Despite the impressive engine – which can throw swarms of zombies at you while simultaneously setting off a cacophony of explosions – the experience is more akin to that of an old hat corridor shooter than anything progressive. Indeed, I've been playing Dishonored alongside RE6 and, though clearly very different games, the sheer gulf in ambition between each title is almost laughable.
The fact too that QTEs are sudden and of the kind that require lightning fast reflexes means you'll be unavoidably insta-deathed at times – surely by now a development no-no? Boss fights meanwhile will go on... and on... forever. That’s not to say that such encounters aren’t stunning, but with one such fight in Leon’s campaign lasting for something approaching three hours, they’re a bit much. Indeed, I'm still not convinced it's really dead.
Chomping at the bit
Chris’ owes a lot to Epic’s Gears of War, as new insectoid enemy, the J’avo come armed to the teeth and are only too happy to shoot back. So it is that the spectre of bad cover mechanics pops its head out from behind a conveniently placed overturned car.
In fairness, it’s often possible to sidle up to foes, deliver a quick one-two combination and leave them to disintegrate, but to force us into a poorly implemented cover system, when the action heats up, is galling.
Better are the numerous ‘trap’ points (similar to RE4's famous church bell scenario) where you're assailed from all sides for a set period. Though none impact in quite the same way as RE4’s – not 'least because there's never that moment where a chainsaw suddenly revs into life behind you. They are still tight and tactical though, even scary, and perhaps indicative of where the series should be heading.
Finally there's the cooperative play which (almost) works locally but fails to convince online. This is because avoiding taking damage from zombies is nigh on impossible (remember, they have guns now), meaning you’ll regularly end up with no health and in need of a shot of adrenaline administered by your partner.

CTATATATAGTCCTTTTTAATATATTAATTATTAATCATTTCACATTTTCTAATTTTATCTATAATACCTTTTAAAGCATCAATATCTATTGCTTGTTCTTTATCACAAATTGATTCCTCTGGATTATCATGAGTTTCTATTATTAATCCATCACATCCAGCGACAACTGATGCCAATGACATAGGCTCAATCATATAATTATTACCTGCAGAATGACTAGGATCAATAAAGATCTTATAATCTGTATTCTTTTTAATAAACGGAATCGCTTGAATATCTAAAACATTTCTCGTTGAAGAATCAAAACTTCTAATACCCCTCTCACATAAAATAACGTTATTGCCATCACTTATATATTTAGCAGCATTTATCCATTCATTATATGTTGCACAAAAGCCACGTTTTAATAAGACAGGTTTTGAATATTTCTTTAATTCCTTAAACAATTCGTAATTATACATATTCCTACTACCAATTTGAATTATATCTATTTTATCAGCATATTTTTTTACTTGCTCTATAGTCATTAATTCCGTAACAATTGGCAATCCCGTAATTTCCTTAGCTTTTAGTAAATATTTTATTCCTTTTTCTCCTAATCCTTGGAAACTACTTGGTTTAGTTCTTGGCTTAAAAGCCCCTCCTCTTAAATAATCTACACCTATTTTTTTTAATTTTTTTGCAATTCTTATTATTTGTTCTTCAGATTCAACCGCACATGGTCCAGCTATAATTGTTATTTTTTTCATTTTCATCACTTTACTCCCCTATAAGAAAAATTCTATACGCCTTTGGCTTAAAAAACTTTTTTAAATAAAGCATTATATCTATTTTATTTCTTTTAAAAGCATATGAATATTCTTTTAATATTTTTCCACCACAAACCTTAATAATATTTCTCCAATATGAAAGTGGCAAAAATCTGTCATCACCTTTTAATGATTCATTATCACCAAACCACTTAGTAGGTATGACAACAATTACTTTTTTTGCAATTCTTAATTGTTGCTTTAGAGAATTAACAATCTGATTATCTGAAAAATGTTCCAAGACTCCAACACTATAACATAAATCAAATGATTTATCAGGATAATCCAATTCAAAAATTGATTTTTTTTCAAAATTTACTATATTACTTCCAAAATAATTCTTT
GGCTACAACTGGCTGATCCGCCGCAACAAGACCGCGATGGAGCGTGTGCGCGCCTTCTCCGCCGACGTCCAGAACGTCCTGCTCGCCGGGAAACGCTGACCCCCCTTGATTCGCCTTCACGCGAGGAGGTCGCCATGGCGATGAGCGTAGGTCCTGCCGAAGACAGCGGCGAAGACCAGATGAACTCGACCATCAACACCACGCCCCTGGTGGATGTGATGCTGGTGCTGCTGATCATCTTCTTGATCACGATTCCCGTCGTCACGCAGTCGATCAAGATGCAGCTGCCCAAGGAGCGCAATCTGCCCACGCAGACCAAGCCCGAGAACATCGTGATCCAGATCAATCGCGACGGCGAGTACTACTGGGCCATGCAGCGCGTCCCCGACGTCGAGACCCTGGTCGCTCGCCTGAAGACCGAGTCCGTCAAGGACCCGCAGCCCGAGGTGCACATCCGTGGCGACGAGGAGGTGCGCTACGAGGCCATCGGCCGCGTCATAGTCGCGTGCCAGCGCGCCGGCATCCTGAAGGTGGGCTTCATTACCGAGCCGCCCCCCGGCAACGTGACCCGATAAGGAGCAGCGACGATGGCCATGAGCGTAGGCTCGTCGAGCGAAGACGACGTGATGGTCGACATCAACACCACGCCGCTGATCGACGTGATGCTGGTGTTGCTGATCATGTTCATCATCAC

Being all but indestructible, your AI partners are much more likely to help you out than human ones, making online play a more difficult proposition.
When jellied eels strike back
Despite my review of mostly criticism I'll freely admit I was still entertained by Resident Evil 6, as the odd fantastic boss fight and sheer scope of spectacle dazzled the senses. In fact, playing the game is similar to watching the next Die Hard movie: you know that by now any scrap of credibility has long gone, but by god you'll watch it anyway if only for those blockbuster moments. Ultimately though, like a fading Hollywood star sporting one too many facelifts, it is simply old-school design grafted onto an impressive engine.
Capcom’s latest plays like a seven-year-old game, which is fine given there were some crackers back then. But, as seems to be the case in general with the triple-A side of the games industry right now, it falls down by skipping on the trickier, yet essential, aspects of game design, such as innovative gameplay and freedom of choice. ®